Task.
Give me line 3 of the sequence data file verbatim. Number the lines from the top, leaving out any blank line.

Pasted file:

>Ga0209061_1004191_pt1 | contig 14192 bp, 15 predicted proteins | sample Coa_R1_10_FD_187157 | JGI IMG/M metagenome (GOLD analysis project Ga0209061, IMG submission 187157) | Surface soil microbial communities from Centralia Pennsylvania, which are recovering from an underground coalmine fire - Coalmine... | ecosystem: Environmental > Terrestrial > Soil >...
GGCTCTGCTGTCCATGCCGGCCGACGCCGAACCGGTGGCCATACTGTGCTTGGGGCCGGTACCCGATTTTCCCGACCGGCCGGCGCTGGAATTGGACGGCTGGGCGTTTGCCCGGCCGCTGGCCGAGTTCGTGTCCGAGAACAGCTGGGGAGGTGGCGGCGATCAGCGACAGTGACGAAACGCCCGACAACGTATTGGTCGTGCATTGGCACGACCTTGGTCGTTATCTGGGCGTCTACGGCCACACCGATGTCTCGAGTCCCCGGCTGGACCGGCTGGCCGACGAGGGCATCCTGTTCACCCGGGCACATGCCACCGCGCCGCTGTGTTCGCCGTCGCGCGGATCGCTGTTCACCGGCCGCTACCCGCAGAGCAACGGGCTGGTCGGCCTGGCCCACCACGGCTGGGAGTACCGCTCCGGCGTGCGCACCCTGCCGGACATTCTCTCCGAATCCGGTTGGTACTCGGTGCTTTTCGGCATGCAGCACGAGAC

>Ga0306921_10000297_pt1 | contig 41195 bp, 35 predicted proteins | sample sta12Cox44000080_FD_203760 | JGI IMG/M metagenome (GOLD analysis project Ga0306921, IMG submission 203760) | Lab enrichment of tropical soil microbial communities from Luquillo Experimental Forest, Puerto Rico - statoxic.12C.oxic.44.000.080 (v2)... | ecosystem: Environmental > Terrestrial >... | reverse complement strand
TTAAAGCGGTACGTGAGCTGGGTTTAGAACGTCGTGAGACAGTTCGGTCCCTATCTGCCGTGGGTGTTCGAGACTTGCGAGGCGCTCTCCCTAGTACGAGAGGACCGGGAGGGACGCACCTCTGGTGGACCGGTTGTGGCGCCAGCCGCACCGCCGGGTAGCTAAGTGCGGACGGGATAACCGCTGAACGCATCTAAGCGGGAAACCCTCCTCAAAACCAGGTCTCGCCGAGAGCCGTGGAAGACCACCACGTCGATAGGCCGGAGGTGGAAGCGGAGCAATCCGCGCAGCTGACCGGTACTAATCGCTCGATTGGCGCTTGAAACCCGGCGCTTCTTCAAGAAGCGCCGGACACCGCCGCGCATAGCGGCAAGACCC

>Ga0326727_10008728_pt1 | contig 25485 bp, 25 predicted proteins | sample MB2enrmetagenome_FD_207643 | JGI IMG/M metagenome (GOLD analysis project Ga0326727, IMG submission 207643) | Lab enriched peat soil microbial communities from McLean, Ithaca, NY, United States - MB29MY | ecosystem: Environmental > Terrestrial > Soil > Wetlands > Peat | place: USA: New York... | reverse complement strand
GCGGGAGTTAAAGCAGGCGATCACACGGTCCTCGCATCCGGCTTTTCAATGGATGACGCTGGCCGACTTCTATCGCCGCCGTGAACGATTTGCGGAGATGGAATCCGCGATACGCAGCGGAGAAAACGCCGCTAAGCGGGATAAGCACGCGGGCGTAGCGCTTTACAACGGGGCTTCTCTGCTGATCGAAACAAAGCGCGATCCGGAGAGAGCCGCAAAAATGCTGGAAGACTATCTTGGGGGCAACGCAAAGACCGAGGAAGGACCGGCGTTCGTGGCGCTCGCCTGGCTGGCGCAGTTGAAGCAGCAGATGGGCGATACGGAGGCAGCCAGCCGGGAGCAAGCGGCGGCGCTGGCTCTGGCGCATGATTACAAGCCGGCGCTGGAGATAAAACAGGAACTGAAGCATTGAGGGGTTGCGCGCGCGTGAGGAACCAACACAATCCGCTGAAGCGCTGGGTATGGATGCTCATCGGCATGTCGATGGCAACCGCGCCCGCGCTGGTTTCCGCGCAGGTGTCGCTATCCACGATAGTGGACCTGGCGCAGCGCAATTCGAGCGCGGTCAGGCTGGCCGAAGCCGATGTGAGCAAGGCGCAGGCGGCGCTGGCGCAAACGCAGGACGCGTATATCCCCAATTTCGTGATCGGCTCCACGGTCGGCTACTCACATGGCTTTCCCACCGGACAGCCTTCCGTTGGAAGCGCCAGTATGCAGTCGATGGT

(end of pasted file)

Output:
>Ga0306921_10000297_pt1 | contig 41195 bp, 35 predicted proteins | sample sta12Cox44000080_FD_203760 | JGI IMG/M metagenome (GOLD analysis project Ga0306921, IMG submission 203760) | Lab enrichment of tropical soil microbial communities from Luquillo Experimental Forest, Puerto Rico - statoxic.12C.oxic.44.000.080 (v2)... | ecosystem: Environmental > Terrestrial >... | reverse complement strand